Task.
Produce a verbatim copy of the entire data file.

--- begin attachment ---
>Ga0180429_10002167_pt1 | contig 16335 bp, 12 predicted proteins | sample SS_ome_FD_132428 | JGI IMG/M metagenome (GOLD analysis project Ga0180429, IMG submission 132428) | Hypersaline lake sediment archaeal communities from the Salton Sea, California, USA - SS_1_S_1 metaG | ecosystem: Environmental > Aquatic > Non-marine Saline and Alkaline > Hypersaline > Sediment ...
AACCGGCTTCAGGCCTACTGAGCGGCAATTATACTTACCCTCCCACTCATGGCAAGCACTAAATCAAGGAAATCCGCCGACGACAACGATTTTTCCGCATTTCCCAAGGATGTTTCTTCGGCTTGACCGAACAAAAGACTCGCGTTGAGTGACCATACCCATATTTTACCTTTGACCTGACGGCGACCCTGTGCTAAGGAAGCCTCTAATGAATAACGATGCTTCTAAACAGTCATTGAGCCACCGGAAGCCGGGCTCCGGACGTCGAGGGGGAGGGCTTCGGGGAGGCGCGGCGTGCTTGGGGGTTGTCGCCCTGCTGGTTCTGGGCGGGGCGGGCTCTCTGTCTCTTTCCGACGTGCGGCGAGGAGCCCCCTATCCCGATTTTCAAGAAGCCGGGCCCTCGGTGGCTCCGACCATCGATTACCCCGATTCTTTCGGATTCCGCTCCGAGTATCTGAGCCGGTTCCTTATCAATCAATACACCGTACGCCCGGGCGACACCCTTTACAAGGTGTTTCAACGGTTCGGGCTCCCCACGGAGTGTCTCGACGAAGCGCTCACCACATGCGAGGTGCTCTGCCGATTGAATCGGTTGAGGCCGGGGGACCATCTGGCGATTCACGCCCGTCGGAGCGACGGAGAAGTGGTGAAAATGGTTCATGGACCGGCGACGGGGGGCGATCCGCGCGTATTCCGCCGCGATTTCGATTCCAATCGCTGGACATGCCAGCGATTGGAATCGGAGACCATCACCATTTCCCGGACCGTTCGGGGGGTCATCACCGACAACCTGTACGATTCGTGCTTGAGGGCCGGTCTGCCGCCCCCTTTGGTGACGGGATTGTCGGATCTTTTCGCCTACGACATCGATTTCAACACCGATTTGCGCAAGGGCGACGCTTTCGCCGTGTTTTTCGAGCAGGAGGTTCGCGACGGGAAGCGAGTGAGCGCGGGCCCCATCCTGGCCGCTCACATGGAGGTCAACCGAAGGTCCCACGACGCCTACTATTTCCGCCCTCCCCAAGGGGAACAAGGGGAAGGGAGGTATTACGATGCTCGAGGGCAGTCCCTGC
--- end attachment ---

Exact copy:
>Ga0180429_10002167_pt1 | contig 16335 bp, 12 predicted proteins | sample SS_ome_FD_132428 | JGI IMG/M metagenome (GOLD analysis project Ga0180429, IMG submission 132428) | Hypersaline lake sediment archaeal communities from the Salton Sea, California, USA - SS_1_S_1 metaG | ecosystem: Environmental > Aquatic > Non-marine Saline and Alkaline > Hypersaline > Sediment ...
AACCGGCTTCAGGCCTACTGAGCGGCAATTATACTTACCCTCCCACTCATGGCAAGCACTAAATCAAGGAAATCCGCCGACGACAACGATTTTTCCGCATTTCCCAAGGATGTTTCTTCGGCTTGACCGAACAAAAGACTCGCGTTGAGTGACCATACCCATATTTTACCTTTGACCTGACGGCGACCCTGTGCTAAGGAAGCCTCTAATGAATAACGATGCTTCTAAACAGTCATTGAGCCACCGGAAGCCGGGCTCCGGACGTCGAGGGGGAGGGCTTCGGGGAGGCGCGGCGTGCTTGGGGGTTGTCGCCCTGCTGGTTCTGGGCGGGGCGGGCTCTCTGTCTCTTTCCGACGTGCGGCGAGGAGCCCCCTATCCCGATTTTCAAGAAGCCGGGCCCTCGGTGGCTCCGACCATCGATTACCCCGATTCTTTCGGATTCCGCTCCGAGTATCTGAGCCGGTTCCTTATCAATCAATACACCGTACGCCCGGGCGACACCCTTTACAAGGTGTTTCAACGGTTCGGGCTCCCCACGGAGTGTCTCGACGAAGCGCTCACCACATGCGAGGTGCTCTGCCGATTGAATCGGTTGAGGCCGGGGGACCATCTGGCGATTCACGCCCGTCGGAGCGACGGAGAAGTGGTGAAAATGGTTCATGGACCGGCGACGGGGGGCGATCCGCGCGTATTCCGCCGCGATTTCGATTCCAATCGCTGGACATGCCAGCGATTGGAATCGGAGACCATCACCATTTCCCGGACCGTTCGGGGGGTCATCACCGACAACCTGTACGATTCGTGCTTGAGGGCCGGTCTGCCGCCCCCTTTGGTGACGGGATTGTCGGATCTTTTCGCCTACGACATCGATTTCAACACCGATTTGCGCAAGGGCGACGCTTTCGCCGTGTTTTTCGAGCAGGAGGTTCGCGACGGGAAGCGAGTGAGCGCGGGCCCCATCCTGGCCGCTCACATGGAGGTCAACCGAAGGTCCCACGACGCCTACTATTTCCGCCCTCCCCAAGGGGAACAAGGGGAAGGGAGGTATTACGATGCTCGAGGGCAGTCCCTGC